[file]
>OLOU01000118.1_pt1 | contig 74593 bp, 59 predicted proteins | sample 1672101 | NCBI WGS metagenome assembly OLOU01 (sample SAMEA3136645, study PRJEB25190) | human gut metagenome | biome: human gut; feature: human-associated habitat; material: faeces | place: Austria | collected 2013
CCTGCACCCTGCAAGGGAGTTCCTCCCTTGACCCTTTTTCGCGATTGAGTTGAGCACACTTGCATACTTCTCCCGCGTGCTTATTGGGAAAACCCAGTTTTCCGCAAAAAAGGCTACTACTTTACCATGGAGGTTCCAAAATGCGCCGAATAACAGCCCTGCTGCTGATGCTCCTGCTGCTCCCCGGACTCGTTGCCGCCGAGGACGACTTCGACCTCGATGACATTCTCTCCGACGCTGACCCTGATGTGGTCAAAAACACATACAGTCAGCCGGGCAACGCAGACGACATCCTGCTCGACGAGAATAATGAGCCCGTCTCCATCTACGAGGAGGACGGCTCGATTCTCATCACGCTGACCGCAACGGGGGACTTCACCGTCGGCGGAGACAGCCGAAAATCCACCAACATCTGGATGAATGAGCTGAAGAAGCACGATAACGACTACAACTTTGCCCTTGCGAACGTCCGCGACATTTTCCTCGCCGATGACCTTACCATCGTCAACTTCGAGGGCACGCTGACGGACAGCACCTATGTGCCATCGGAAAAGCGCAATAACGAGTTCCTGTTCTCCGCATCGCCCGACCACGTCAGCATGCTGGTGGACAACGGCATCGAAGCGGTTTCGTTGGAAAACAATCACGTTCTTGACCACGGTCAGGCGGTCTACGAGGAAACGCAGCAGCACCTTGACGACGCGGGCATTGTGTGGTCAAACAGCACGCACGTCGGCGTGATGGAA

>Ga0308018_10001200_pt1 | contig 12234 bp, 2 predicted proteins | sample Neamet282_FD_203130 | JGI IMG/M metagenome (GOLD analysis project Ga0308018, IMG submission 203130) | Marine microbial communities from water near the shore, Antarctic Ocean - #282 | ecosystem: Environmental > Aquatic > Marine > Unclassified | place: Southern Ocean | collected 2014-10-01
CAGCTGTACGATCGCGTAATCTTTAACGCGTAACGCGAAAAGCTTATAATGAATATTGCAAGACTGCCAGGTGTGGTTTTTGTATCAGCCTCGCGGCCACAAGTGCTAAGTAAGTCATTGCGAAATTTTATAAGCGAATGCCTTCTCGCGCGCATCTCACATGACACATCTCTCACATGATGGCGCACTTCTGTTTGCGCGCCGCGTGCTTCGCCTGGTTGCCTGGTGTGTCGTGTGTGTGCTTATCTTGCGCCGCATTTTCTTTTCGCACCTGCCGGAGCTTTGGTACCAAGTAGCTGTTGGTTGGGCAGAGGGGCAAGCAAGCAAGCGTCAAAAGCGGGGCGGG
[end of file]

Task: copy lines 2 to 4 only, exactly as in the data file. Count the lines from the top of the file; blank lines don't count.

CCTGCACCCTGCAAGGGAGTTCCTCCCTTGACCCTTTTTCGCGATTGAGTTGAGCACACTTGCATACTTCTCCCGCGTGCTTATTGGGAAAACCCAGTTTTCCGCAAAAAAGGCTACTACTTTACCATGGAGGTTCCAAAATGCGCCGAATAACAGCCCTGCTGCTGATGCTCCTGCTGCTCCCCGGACTCGTTGCCGCCGAGGACGACTTCGACCTCGATGACATTCTCTCCGACGCTGACCCTGATGTGGTCAAAAACACATACAGTCAGCCGGGCAACGCAGACGACATCCTGCTCGACGAGAATAATGAGCCCGTCTCCATCTACGAGGAGGACGGCTCGATTCTCATCACGCTGACCGCAACGGGGGACTTCACCGTCGGCGGAGACAGCCGAAAATCCACCAACATCTGGATGAATGAGCTGAAGAAGCACGATAACGACTACAACTTTGCCCTTGCGAACGTCCGCGACATTTTCCTCGCCGATGACCTTACCATCGTCAACTTCGAGGGCACGCTGACGGACAGCACCTATGTGCCATCGGAAAAGCGCAATAACGAGTTCCTGTTCTCCGCATCGCCCGACCACGTCAGCATGCTGGTGGACAACGGCATCGAAGCGGTTTCGTTGGAAAACAATCACGTTCTTGACCACGGTCAGGCGGTCTACGAGGAAACGCAGCAGCACCTTGACGACGCGGGCATTGTGTGGTCAAACAGCACGCACGTCGGCGTGATGGAA

>Ga0308018_10001200_pt1 | contig 12234 bp, 2 predicted proteins | sample Neamet282_FD_203130 | JGI IMG/M metagenome (GOLD analysis project Ga0308018, IMG submission 203130) | Marine microbial communities from water near the shore, Antarctic Ocean - #282 | ecosystem: Environmental > Aquatic > Marine > Unclassified | place: Southern Ocean | collected 2014-10-01
CAGCTGTACGATCGCGTAATCTTTAACGCGTAACGCGAAAAGCTTATAATGAATATTGCAAGACTGCCAGGTGTGGTTTTTGTATCAGCCTCGCGGCCACAAGTGCTAAGTAAGTCATTGCGAAATTTTATAAGCGAATGCCTTCTCGCGCGCATCTCACATGACACATCTCTCACATGATGGCGCACTTCTGTTTGCGCGCCGCGTGCTTCGCCTGGTTGCCTGGTGTGTCGTGTGTGTGCTTATCTTGCGCCGCATTTTCTTTTCGCACCTGCCGGAGCTTTGGTACCAAGTAGCTGTTGGTTGGGCAGAGGGGCAAGCAAGCAAGCGTCAAAAGCGGGGCGGG